Accessibility and type of databases is another important point in selection of a tool for network analysis. Use of open source databases is advised, as proprietary databases may have restrictions on access to their data. Open source databases are often specialized and may focus on certain types of molecules (DNA, RNA, proteins, metabolites, small molecules), interactions (direct, functional, correlations) or species (H. sapiens, M. musculus, D. melanogaster, C. elegance, D. rerio, etc) [10]. Therefore, it is advised to ensure that the databases used for a network building represent types of data which are relevant to a study.

The detected with Cytoscape shared 62 nodes represent proteins with reported roles in tumorigenesis, angiogenesis and stroma formation. Examples are Her2, Her4, pp60c-src, stat3, p94-fer and Dapk3 kinases (see Table). Thus, detection of shared nodes confirms that the vascularization includes regulators of angiogenesis.

Table. Annotations of the 14-genes signature of vascularization [3], the 48-genes signature of angiogenesis [4], 62 shared nodes between the networks and 17 nodes which were retrieved from the shared 62-nodes by a search for “angiogenesis AND vessel AND migration AND endothelial”. Fourteen and 48 genes are annotated by their GO terms. Sixty-two and 17 nodes are annotated by the accession numbers and names in parentheses
14-genes signature of vascularization [3] 48-genes signature
of angiogenesis [4]
62 shared nodes between networks
of the 14- and 48-genes
17 nodes retrieved with search terms: angiogenesis, vessels,
migration and endothelial cells
ADH5, NLRC4, RPL36A, RPLP2, SLC16A4, TNFSF8, ZNF16, SOCB, GOSR2, IFNA13, CMYA5, STAT3, KCNJ12, MED10 ACVRL1, AGGF1, AMOT, ANG, ANGPTL3, ANGPTL4, ATPIF1, BTG1, C1GALT1, CANX, CDH13, CHRNA7, COL4A2, COL4A3, EGF, EMCN, EPGN, ERAP1, FOXO4, HTATIP2, IL17F, IL18, IL8, MYH9, NCL, NF1, NOTCH4, NPPB, NPR1, PF4, PLG, PML, PROK2, RHOB, RNH1, ROBO4, RUNX1, SCG2, SERPINF1, SHH, SPHK1, SPINK5, STAB1, TGFB2, THY1, TNFSF12, TNNI3, VEGFA P16591 (p94-Fer kinase), O54784 (Dapk3), O43293
(DAP-like kinase), Q9BUH7 (WD repeat-containing protein antisense to TP73 gene), Q63584 (Tmp21), P11520 (Tis11a), Q86UE5 (KIAA1582), Q96EB6 (Sirt1), Q9WU01 (Slm1), Q2XNF6 (SIR2L1), Q5VYR3 (NIRF), Q9Y2L0 (CNOT1), Q9UF92 (CNOT6L), Q9UEG1 (UBA52), Q9R1S0 (Eppb9), Q9NU89 (MAGE-D3), Q9H9A5 (CNOT10), Q9H5A8 (Proto-oncogene c-Src), Q9H3E0 (HSPC131), Q96IX4 (RQCD1), Q8VEG6 (Cnot6l), Q8TDQ0 (TIMD3), Q8TCR0 (CAGH26), Q8CJ65 (Slamf7), Q7L3L1 (ZXDC), Q6P4S0 (AGO1), Q6P2M9 (C2orf29), Q60735
(Src-associated in mitosis 68 kDa protein), Q2PNI9 (LAK1), Q15303 (HER4), Q14469 (HES1), P35233 (Ptpn2), Q5SV78 (Dioxin-inducible factor 3), P06733 (Enolase 1), P02452 (Alpha-1 type I collagen), O00257-3 (CBX4),
Q9NZN7 (LENG2), P78543 (BTG family
member 2), O88609 (LIM/homeobox protein LMX1B), Q9UPQ9 (TNRC6B), Q2HR82 (K8), P45973 (CBX5), Q13547 (HDAC1), P70338 (Gfi1), O43846 (ErbB3-binding protein 1), P68104 (EEF1A1), P50616 (Transducer of erbB-2, 1), P31384 (Carbon catabolite repressor protein 4), Q8K3P5 (Cytoplasmic deadenylase, CCR4), P52907 (CAPZA1), Q9ULM6 (CCR4a), Q60809 (Caf1), Q9UIV1 (BTG1-binding factor 1), P31607 (B-cell translocation gene 1 protein), Q96FG0 (HZF1), P04626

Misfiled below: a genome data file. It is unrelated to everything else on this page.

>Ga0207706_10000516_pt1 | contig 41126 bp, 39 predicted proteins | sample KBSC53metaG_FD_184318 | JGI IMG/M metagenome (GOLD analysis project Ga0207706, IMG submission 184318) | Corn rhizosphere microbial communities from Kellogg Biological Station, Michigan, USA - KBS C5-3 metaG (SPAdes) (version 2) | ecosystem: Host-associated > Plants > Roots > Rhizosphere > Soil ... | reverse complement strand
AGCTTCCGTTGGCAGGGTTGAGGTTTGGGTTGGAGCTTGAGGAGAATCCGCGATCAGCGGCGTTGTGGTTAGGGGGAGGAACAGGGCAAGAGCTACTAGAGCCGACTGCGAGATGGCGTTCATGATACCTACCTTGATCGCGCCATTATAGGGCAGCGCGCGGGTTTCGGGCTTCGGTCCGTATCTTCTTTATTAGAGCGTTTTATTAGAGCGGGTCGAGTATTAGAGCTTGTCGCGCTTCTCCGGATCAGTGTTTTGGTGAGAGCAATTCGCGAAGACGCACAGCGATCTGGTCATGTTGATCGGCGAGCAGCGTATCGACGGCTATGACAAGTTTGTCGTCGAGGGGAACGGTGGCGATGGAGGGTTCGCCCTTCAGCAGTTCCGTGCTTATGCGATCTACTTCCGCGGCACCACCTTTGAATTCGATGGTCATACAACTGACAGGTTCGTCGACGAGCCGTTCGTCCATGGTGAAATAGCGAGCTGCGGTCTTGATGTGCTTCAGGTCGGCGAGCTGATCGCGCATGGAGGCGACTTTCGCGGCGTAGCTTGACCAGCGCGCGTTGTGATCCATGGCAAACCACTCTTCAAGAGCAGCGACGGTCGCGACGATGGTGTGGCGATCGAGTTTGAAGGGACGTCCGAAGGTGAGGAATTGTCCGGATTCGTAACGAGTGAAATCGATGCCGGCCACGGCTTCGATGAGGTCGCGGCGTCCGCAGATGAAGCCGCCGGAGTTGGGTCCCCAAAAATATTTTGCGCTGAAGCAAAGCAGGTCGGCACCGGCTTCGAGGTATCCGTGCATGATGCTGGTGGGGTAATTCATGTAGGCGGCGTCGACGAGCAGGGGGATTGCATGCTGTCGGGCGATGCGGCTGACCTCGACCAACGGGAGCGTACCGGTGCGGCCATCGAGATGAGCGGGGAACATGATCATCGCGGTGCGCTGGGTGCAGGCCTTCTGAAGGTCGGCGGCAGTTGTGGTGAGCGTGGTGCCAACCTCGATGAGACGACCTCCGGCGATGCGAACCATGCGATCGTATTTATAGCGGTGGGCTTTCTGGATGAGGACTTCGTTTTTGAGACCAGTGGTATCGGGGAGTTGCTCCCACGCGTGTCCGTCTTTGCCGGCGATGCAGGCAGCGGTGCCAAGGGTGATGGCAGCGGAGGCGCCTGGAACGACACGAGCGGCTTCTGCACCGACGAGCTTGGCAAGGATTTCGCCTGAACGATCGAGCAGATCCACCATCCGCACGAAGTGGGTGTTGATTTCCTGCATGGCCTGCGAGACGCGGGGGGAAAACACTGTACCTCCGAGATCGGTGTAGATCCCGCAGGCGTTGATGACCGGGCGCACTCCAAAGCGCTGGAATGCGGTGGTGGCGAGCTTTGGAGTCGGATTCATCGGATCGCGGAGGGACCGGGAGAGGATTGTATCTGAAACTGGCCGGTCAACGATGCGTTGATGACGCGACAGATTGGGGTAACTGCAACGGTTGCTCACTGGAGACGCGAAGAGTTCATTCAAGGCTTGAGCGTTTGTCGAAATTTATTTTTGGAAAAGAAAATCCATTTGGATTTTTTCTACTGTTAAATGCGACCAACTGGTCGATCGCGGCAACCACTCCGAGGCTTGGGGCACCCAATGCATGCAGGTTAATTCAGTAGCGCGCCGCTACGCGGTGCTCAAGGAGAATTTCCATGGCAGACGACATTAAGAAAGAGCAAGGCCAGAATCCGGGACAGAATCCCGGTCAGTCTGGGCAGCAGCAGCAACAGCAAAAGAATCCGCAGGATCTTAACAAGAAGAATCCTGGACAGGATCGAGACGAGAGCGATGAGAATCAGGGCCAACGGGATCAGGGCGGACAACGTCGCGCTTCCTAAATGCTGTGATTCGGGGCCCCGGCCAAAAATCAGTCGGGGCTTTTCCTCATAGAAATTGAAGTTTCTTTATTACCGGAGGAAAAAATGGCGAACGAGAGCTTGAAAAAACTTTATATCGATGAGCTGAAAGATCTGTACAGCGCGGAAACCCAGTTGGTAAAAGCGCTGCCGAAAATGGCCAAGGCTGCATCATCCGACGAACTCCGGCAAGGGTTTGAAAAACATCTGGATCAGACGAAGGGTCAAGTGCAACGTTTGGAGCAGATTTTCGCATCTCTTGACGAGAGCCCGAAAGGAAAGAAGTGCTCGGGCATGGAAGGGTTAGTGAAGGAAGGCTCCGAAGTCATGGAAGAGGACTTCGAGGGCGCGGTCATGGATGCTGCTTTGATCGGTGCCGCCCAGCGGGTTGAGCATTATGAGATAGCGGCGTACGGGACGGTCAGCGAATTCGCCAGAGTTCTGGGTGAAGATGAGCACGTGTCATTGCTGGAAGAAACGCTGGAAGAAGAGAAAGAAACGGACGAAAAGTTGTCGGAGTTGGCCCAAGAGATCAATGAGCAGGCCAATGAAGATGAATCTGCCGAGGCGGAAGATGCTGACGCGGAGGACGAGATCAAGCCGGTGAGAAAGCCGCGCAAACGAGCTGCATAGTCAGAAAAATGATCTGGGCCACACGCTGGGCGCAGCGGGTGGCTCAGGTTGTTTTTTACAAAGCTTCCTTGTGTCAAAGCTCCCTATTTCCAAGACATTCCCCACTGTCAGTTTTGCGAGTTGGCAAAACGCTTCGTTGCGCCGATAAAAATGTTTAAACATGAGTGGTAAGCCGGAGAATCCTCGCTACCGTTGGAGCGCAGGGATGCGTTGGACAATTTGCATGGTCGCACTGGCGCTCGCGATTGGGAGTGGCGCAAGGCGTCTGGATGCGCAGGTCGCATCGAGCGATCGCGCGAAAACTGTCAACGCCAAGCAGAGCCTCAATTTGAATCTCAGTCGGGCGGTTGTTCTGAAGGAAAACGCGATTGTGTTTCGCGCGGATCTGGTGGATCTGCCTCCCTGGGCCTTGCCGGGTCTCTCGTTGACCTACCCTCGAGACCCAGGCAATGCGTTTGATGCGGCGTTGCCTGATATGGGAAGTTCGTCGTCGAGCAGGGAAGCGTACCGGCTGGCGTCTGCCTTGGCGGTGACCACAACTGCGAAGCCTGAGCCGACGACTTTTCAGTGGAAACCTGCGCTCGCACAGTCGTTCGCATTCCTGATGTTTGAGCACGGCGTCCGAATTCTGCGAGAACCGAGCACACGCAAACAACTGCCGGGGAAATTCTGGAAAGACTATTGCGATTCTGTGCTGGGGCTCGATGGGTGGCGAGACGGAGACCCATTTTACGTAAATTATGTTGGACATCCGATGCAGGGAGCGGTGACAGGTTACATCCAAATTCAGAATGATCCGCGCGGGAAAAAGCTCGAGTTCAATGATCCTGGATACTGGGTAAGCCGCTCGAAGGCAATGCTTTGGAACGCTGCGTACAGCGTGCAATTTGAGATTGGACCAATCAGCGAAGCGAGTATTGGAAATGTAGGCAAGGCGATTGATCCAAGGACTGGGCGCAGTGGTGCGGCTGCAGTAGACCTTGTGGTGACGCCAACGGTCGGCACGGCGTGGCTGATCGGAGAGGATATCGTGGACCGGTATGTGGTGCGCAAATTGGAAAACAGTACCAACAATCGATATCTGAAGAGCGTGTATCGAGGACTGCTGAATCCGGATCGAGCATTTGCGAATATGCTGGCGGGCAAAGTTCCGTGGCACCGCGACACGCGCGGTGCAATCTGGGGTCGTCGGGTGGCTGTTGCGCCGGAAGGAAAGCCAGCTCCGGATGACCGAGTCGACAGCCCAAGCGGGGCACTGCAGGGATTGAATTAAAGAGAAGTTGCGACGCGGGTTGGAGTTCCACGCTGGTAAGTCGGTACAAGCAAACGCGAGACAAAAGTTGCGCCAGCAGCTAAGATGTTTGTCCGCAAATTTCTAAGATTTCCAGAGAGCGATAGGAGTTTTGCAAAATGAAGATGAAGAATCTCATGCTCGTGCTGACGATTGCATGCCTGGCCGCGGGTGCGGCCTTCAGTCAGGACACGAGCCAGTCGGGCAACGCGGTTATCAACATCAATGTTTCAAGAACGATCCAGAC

(Proto-oncogene Neu), Q9UKV8 (AGO2), Q4VAB3 (Eif2c2), Q923E1 (Dab2), O14916 (APRF), P42227 (Stat3), P22449 (Hnf4a)
P12931 (pp60c-src), Q15303 (HER4), Q14469 (HES1), Q5SV78 (Dioxin-inducible factor 3), P02452 (Alpha-1 type I collagen),O88609 (LIM/ homeobox protein LMX1B), P62324 (B-cell translocation gene 1 protein), P04626 (HER2), P98078 (Differentially expressed in ovarian carcinoma 2), P40763 (STAT3), P42227 (Aprf), P22449 (Transcription factor HNF-4), P16591 (FER tyrosine kinase), O54784 (Dapk3), Q96EB6 (SIRT-1), Q9R1So (B9d1), O43293 (DAP-like kinase)

Detection of the shared nodes emphasizes the power of systemic analysis in unveiling of hidden links. As the old saying goes “all roads lead to Rome”, the same is valid for cancer — many mechanisms may lead to the same result, i.e. tumor vascularization [1, 2]. These cancer-roads may be traced with systems biology tools, which may identify common functional targets. The shared nodes represent well-known regulators of angiogenesis and vascularization of tumors. For example, Her2, Her4, STAT3, SIRT-1 and Src have been reported to regulate tumor angiogenesis [11–15]. It has to be noted that these shared nodes show functional links to well-known genes of relevance for development of renal carcinoma, e.g. VHL, VEGFR, HIF, mTOR [11–15]. Moreover, the shared nodes represent regulators of functions targeted in treatment of renal carcinoma, such as anti-VEGFR treatments [16]. This confirms an importance of the systemic analysis for further clinical applications, as it allows linking of diagnostic and prognostic marker signatures with pathways targeted in treatments of patients. Thus, the signatures of angiogenesis and vascularization do have a functional overlap, but to detect it, a network analysis has to be applied.

CONCLUSIONS

Network-based analysis may detect functional similarities between seemingly not intersecting data­sets. A network-based analysis is rooted in the systemic character of tumorigenesis, and it unveils how different genes and proteins may regulate the same functions. This study may be used as a template for an analysis of intersections for other datasets.

Funding

Support by NPRP9-453-3-089, QUST-SPR-2017-12, QUST-SPR-2017-11, HMC-MCR-RP16354 and HMC-MCR-RP-iTRI research grants is acknowledged.

REFERENCES